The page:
Association between persistent pathogens and telomere shortening

September 26, 2017 | Press Releases & Announcements

Dr. Jennifer Dowd

Dr. Jennifer Dowd

Dr. Jennifer Dowd, a professor at the CUNY Graduate School of Public Health and Health Policy (CUNY SPH), and colleagues examined the association between seropositivity to four persistent pathogens (cytomegalovirus (CMV), herpes simplex virus-1, Helicobacter pylori, Chlamydia pneumoniae), and total pathogen burden on leukocyte telomere length in a diverse US sample.

Data came from the Multi-Ethnic Study of Atherosclerosis, a population-based cohort study. The research team utilized cross-sectional survey data, and biological samples from participants tested for pathogens and telomere length (N = 163). Linear regression was used to examine the association between seropositivity for individual pathogens as well as total pathogen burden and telomere length, adjusting for various confounders.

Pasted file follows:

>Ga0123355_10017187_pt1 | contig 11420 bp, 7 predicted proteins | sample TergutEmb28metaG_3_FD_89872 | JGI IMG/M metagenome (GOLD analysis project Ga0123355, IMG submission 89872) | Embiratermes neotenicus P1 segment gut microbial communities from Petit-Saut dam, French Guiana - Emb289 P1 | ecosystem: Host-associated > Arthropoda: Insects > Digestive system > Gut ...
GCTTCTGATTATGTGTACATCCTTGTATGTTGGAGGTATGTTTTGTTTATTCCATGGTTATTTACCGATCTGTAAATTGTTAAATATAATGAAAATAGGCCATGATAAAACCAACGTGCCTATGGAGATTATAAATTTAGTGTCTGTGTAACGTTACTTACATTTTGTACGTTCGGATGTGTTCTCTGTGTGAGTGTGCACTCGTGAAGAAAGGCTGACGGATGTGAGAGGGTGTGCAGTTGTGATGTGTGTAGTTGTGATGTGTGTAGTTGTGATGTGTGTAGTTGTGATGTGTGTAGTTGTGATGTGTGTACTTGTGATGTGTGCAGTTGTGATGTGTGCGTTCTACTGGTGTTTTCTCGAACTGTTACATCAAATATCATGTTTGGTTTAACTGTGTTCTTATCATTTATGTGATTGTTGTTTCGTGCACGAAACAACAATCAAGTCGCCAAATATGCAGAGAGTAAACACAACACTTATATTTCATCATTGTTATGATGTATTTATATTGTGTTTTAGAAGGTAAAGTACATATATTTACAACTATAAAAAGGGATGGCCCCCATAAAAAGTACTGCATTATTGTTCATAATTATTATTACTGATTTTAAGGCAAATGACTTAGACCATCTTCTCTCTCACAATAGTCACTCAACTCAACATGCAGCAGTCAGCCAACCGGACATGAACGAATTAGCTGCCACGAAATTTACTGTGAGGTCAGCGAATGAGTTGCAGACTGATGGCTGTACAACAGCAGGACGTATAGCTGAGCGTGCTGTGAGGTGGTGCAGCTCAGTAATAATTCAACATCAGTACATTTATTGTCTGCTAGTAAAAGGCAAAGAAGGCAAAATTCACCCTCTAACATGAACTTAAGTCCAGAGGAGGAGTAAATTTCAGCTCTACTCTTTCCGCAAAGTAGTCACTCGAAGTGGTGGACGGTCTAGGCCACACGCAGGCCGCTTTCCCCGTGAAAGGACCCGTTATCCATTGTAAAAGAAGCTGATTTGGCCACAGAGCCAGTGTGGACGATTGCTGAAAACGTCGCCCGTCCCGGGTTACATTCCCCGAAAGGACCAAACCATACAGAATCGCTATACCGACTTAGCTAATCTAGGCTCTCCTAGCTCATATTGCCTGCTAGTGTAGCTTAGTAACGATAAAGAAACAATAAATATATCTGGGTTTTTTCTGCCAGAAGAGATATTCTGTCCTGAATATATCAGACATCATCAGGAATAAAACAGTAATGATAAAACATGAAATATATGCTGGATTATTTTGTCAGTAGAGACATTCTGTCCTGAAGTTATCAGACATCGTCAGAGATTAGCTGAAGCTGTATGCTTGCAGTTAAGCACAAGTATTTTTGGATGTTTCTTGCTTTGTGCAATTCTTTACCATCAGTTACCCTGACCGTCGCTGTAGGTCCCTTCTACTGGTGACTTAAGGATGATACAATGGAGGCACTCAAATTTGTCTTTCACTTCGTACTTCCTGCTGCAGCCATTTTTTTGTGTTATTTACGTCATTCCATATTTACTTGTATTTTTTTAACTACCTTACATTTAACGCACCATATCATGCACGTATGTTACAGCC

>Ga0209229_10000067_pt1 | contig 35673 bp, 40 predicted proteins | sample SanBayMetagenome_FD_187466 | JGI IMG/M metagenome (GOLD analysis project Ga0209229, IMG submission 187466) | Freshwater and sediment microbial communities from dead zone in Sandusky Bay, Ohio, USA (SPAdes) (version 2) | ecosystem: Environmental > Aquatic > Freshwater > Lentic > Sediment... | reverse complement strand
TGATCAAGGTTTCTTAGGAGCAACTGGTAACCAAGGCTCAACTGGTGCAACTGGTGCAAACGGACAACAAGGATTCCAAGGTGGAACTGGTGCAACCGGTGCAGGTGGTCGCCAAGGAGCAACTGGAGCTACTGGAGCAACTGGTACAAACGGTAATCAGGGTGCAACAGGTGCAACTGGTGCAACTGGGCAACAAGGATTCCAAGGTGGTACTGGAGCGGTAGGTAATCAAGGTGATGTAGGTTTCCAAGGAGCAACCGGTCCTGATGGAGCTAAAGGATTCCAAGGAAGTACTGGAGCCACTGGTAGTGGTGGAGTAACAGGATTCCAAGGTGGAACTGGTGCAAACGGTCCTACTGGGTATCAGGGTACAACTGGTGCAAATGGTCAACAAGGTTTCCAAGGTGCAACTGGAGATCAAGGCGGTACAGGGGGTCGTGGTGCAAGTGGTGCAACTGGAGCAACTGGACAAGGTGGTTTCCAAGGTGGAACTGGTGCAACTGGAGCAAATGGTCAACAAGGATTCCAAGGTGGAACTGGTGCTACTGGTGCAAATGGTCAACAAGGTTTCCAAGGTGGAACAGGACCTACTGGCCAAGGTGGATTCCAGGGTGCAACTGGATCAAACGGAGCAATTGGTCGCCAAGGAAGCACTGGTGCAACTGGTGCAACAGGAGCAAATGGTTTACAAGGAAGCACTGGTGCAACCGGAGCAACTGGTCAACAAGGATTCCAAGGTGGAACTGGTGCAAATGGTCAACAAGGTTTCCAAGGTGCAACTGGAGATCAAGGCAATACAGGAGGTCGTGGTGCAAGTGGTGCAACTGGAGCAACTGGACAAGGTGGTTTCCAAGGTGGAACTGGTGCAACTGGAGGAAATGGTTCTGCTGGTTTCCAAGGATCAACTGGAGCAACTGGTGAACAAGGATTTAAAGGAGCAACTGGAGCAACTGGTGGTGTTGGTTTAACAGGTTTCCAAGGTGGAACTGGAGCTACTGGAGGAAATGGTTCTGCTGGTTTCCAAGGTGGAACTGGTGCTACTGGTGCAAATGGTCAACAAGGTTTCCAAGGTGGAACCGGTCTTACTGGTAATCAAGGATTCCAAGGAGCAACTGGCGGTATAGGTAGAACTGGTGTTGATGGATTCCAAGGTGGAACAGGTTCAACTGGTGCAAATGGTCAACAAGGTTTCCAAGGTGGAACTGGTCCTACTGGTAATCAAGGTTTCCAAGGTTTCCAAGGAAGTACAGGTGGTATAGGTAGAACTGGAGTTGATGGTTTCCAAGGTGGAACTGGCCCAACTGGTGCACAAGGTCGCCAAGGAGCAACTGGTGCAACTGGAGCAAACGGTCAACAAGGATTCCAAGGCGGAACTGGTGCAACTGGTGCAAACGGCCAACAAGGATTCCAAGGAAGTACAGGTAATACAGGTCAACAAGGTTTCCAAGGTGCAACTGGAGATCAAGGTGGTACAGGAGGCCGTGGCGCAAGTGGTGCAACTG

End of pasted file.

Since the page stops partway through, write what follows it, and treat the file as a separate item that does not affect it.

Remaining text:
Cytomegalovirus seropositivity and increased total pathogen burden level were significantly associated with shorter telomere length among females but not among males. The findings suggest that prevention or treatment of persistent pathogens, in particular cytomegalovirus, may play an important role in reducing telomere shortening over the life course among women.

 

Aiello, A., Jayabalasingham, B., Simanek, A., Diez-Roux, A., Feinstein, L., Meier, H., Needham, B. and Dowd, J. (2017). The impact of pathogen burden on leukocyte telomere length in the Multi-Ethnic Study of Atherosclerosis. Epidemiology and Infection, pp.1-9.